Hannigan concluded, “It’s a classic dilemma with security spending. Security concerns are not specific just to the cloud, and clients are working about losing data, period. The question is, can they invest all the money necessary to adequately secure those environments?”

To date, the answer seems to largely be “no.”

IBM Announces New Security Solutions, Focuses On Cloud, Mobile, Big Data

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Today, IBM made a move designed to reduce the biggest security inhibitors that organizations face in implementing cloud, mobile and big data initiatives with the announcement of a broad set of security software to help holistically secure data and identities.

I blogged about IBM’s 2012 Global Reputational Risk and IT Study recently, the headline of which was this: Managing reputational risk is crucial to many organization’s business, and managing IT is a major part of their efforts.

I also interviewed Brendan Hannigan, the general manager of IBM’s Security Systems Division, at IBM InterConnect last week about some of these critical security matters.

Today, IBM made a move designed to reduce the biggest security inhibitors that organizations face in implementing cloud, mobile and big data initiatives with the announcement of a broad set of security software to help holistically secure data and identities.

New IBM Security Solutions

IBM’s new software capabilities help clients better maintain security control over mobile devices, mitigate internal and external threats, reduce security risks in cloud environments, extend database security to gain real-time insights into big data environments such as Hadoop, and automate compliance and data security management.

Along with IBM Security Services and IBM’s world-class research capabilities, this set of scalable capabilities supports a holistic, proactive approach to security threats spanning people, data, applications and infrastructure.

“A major shift is taking place in how organizations protect data,” said Brendan Hannigan, General Manager, IBM Security Systems. “Today, data resides everywhere—mobile devices, in the cloud, on social media platforms. This is creating massive amounts of data, forcing organizations to move beyond a traditional siloed perimeter to a multi-perimeter approach in which security intelligence is applied closer to the target.”

IBM is unveiling ten new products and enhancements to help organizations deliver real time security for big data, mobile and cloud computing.

Real Time Security for Big Data Environments 

State of the art technologies including Hadoop based environments have opened the door to a world of possibilities. At the same time, as organizations ingest more data, they face significant risks across a complex threat landscape and they are subject to a growing number of compliance regulations.

With today’s announcement, IBM is among the first to offer data security solutions for Hadoop and other big data environments.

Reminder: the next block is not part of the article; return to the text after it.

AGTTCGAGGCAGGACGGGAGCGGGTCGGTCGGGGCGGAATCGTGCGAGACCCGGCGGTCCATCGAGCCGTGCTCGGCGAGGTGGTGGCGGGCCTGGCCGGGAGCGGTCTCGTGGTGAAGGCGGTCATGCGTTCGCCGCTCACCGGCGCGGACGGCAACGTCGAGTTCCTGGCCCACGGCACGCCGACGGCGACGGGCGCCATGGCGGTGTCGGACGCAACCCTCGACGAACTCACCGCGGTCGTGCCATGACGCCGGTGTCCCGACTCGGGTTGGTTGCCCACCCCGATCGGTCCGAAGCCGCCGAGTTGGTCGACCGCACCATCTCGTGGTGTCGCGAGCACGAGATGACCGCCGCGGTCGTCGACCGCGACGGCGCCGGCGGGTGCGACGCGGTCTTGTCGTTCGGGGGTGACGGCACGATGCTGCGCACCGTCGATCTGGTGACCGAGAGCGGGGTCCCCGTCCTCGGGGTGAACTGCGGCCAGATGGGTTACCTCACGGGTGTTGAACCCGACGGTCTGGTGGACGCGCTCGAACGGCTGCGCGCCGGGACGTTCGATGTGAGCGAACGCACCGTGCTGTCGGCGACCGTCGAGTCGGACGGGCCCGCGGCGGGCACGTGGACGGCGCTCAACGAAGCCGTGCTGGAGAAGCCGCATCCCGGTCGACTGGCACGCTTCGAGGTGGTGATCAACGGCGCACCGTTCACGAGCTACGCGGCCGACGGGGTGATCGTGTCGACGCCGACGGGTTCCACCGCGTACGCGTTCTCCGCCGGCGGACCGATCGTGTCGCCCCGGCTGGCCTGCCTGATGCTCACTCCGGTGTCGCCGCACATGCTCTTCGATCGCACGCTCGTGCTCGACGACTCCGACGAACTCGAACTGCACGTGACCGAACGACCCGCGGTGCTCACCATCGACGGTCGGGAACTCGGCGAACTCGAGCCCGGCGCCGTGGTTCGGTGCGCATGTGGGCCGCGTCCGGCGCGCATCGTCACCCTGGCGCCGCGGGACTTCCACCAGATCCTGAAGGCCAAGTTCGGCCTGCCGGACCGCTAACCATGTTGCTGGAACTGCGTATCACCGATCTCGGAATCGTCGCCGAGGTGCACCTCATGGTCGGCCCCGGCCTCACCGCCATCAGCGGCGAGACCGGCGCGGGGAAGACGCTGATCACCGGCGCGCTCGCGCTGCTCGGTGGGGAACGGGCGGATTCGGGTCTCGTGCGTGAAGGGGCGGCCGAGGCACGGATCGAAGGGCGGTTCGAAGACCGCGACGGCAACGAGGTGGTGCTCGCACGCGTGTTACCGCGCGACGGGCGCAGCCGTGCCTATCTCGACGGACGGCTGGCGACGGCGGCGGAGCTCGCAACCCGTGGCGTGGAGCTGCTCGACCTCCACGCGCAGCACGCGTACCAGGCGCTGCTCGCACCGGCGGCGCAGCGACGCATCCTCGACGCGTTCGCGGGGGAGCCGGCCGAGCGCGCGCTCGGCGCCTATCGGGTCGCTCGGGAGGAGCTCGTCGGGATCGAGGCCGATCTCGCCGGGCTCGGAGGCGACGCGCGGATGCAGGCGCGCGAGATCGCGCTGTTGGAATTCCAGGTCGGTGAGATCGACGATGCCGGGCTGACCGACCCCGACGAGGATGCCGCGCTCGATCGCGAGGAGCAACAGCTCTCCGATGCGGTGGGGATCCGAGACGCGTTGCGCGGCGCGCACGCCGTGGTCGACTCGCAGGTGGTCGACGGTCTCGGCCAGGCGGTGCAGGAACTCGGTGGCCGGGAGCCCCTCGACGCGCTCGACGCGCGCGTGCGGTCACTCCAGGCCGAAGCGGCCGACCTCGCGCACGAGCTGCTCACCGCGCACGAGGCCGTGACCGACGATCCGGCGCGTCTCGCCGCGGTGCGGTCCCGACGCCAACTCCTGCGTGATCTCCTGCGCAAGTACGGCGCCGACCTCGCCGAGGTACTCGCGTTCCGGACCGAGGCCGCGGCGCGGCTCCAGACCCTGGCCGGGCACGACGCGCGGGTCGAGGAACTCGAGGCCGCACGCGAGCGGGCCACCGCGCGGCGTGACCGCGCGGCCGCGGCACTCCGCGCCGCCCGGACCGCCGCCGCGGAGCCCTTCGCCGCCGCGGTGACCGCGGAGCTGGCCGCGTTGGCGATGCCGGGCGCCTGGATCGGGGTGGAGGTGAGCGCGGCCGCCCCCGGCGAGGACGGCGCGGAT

Specifically, Guardium now provides real time monitoring and automated compliance reporting for Hadoop based systems such as InfoSphere BigInsights and Cloudera.

Highlighted data security solutions:

NEW: IBM InfoSphere Guardium for Hadoop

ENHANCED: IBM InfoSphere Optim Data Privacy

ENHANCED: IBM Security Key Lifecycle Manager

To learn more about the data security portfolio go here.

Mobile Security: Improving Access and Threat Protection

Today IBM is also announcing risk-based authentication control for mobile users, integration of access management into mobile application development and deployment as well as enhanced mobile device control.

IBM is also announcing a comprehensive Mobile Security Framework to help organizations develop an adaptable security posture to protect data on the device, at the access gateway and on the applications.

Highlighted mobile security solutions:

NEW: IBM Security Access Manager for Cloud and Mobile

ENHANCED: IBM Endpoint Manager for Mobile Devices

Go here to learn more about specific mobile security product attributes.

Cloud Security: From Inhibitor To Enabler

While the cloud can increase productivity with anywhere, anytime information access, it can also introduce additional challenges for enterprise security.

IBM today is announcing security portfolio enhancements designed to address these new challenges, providing improved visibility and increased levels of automation and patch management to help demonstrate compliance, prevent unauthorized access and defend against the latest threats using advanced security intelligence.

With IBM’s new SmartCloud for Patch Management solution, patches are managed automatically regardless of location and remediation cycles are reduced from weeks to hours thereby reducing security risks.

Additionally, IBM is announcing enhancements to its QRadar Security Intelligence Platform that provides a unified architecture for collecting, storing, analyzing and querying log, threat, vulnerability and security related data from distributed locations, using the cloud to obtain greater insight into enterprise-wide activity and enable better-informed business decisions.

The new IBM Security Privileged Identity Manager is designed to proactively address the growing insider threat concerns and help demonstrate compliance across the organization.

IBM Security Access Manager for Cloud and Mobile which provides enhanced federated single sign-on to cloud applications is now available with improved out-of-the-box integration with commonly adopted SaaS applications and services.

Highlighted cloud security solutions: